I remember giving a lecture in Hindustan Lever Research Centre in 1978. Dr. Menon, the Director of the Centre, introduced me to the audience, but he did it in an unusual way. He said ‘Mashelkar’s biodata is well known. I need not read it out to you. But there is one great quality of the man the biodata does not include. I found during the day that he is a great listener’. I was rather surprised to hear this remark. Later I asked him as to why he said what he said. His response was ‘Very rarely do I meet people who are not interested in only listening to themselves. Very few realise that good learning can come only through good listening. You have that quality’. This observation set me thinking about this importance of this process of listening in one’s life.
Listening is the first activity in the complex process called interaction with the external universe. It is listening that creates a bond for us with the world around. Learning cannot happen without attentive listening. A baby listens to its mother’s speaking for days and months religiously and picks up her language. Later it speaks fluently its mother tongue
Attentive listening is a complex neurological activity with a purpose. The words through the ears reach the brain for a complex but quick processing and the results on the person are amazing. Attentive listening delves deep into the words and sentences to fishout the metaphoric or figurative meanings. Active listening is a difficult exercise, more difficult than what we assume it to be because human thinking is much faster a capacity than listening.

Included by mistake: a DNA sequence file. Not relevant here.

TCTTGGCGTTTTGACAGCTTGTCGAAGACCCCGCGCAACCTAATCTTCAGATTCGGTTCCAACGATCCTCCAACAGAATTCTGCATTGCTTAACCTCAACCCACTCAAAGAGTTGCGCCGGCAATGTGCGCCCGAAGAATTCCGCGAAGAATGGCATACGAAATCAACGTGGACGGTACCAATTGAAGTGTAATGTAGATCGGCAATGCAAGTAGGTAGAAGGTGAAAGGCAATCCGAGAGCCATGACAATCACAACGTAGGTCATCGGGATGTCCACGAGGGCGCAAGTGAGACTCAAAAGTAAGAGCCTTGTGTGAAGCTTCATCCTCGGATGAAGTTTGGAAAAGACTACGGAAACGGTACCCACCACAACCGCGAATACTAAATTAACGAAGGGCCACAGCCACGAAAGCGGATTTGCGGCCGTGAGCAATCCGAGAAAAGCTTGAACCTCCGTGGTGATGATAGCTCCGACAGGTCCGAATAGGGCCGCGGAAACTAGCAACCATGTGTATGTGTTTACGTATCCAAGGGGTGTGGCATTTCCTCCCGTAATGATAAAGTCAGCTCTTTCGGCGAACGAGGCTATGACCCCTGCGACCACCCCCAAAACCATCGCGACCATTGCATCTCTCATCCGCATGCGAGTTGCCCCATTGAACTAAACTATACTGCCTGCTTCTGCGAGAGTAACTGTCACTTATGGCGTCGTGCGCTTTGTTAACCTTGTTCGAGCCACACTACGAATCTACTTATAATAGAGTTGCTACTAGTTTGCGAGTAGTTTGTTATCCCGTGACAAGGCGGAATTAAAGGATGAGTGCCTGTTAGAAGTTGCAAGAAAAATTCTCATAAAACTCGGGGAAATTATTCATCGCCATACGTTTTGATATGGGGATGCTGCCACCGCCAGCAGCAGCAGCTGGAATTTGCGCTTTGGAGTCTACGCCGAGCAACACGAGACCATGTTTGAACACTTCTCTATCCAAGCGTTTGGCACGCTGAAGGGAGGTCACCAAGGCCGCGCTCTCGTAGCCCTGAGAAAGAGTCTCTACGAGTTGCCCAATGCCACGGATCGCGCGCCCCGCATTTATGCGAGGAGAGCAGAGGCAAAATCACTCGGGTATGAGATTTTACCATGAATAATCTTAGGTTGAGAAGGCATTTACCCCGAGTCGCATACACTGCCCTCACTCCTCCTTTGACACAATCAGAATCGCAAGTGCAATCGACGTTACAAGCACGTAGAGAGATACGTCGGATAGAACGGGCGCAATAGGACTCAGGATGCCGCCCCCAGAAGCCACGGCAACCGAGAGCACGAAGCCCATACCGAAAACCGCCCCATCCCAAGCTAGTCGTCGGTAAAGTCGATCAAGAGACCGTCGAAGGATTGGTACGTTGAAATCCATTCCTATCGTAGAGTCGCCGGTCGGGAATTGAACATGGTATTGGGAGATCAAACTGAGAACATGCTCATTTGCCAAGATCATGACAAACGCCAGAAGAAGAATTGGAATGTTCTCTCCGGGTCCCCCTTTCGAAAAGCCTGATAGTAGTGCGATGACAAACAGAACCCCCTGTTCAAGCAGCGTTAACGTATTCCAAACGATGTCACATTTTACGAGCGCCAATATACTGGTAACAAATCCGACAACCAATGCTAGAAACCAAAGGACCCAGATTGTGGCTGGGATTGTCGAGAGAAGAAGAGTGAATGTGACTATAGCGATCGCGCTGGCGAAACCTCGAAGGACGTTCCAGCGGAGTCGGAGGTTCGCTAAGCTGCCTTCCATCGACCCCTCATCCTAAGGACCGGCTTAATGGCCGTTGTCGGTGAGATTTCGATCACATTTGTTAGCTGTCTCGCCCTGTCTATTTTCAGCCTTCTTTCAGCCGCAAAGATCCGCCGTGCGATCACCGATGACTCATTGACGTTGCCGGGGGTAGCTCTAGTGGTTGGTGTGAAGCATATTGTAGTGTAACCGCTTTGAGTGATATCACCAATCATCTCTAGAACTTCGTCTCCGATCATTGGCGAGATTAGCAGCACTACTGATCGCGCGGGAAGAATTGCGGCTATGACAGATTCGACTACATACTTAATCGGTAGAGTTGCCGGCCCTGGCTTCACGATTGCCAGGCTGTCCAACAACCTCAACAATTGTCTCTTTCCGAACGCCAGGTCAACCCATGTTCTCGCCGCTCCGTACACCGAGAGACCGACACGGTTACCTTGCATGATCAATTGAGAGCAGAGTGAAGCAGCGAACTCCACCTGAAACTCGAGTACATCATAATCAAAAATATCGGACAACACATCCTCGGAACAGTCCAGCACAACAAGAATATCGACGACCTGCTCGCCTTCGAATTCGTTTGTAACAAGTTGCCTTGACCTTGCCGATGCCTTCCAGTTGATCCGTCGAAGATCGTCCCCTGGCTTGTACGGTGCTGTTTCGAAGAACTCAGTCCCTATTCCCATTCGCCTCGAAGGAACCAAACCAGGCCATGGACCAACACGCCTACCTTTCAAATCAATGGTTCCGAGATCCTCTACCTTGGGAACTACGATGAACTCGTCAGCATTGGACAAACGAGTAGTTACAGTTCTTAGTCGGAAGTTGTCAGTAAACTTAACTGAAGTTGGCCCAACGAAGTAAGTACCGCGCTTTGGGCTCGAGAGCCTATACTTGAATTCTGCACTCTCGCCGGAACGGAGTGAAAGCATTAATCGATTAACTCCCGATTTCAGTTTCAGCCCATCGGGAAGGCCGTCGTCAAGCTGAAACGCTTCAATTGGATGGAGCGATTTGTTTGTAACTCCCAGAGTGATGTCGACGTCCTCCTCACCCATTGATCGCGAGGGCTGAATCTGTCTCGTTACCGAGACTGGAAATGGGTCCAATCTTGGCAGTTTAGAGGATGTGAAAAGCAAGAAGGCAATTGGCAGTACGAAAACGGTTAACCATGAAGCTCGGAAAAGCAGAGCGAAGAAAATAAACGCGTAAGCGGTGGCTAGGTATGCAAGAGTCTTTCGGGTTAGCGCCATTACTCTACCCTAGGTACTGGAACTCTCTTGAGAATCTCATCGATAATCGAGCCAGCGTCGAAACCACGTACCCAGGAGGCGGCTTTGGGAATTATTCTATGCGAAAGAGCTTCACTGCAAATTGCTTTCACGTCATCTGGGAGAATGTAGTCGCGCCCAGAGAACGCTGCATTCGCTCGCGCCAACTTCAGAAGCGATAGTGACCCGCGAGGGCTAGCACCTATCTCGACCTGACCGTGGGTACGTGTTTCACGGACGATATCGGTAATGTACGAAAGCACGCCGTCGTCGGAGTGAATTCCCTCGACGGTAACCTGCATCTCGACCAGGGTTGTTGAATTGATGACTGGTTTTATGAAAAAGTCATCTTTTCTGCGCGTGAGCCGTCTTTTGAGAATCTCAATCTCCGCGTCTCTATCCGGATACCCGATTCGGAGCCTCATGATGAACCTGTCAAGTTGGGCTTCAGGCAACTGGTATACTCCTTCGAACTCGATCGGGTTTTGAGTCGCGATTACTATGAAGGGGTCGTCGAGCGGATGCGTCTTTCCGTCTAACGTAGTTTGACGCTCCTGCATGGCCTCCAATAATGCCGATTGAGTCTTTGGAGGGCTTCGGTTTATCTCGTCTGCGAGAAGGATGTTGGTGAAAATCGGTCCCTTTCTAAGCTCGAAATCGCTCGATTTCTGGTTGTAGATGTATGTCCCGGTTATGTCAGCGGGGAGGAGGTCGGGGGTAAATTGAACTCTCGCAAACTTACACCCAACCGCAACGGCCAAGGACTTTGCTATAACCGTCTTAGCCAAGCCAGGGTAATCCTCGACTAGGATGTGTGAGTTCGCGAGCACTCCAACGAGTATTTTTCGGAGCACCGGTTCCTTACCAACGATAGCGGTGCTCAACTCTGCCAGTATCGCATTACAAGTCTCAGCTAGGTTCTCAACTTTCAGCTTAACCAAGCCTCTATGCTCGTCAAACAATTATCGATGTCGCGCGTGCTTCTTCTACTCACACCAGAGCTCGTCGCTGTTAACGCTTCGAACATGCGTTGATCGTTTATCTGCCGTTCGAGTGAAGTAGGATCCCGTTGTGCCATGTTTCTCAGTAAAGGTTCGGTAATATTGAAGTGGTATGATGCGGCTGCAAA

Listening to the teachers, to the elders, to the leaders is something that we understand well. But do we understand what we mean by ‘listening to the poor’ and what benefits this can entail in the development process? Let me explain.
Effective communication involves listening as well as talking – a simple truth too often overlooked in development work. People who work for donor governments, multilateral institutions, and developing-country governments recognise that there is much knowledge that the poor do not processes. But in their eagerness to give them this knowledge, they forget that the poor know a great deal that they do not. Like all people, the poor know their own circumstances, their own needs, and their own worries and aspirations better than anybody. They often have information about where they live – whether savanna or slum – that is not readily apparent to outsiders.
Listening to the poor means more than simply showing up and asking what is on their minds – although this, too, can be worthwhile. It means giving the poor the means to speak, through schooling and communications. It means learning systematically from household surveys and other instruments and incorporating what is learned in the design of policy. It also means involving beneficiaries in project design and implementation. By listening and by responding in ways that show that they have heard, donors and governments alike increase the odds that they will earn the trust of those they are trying to help. Trust is important to the poor as they select, apply, and adapt the knowledge most appropriate to their circumstances. If we give the poor vice, if we learn about the poor from the poor, if we communicate through local channels, and if we provide the information the poor need then we can really make a difference.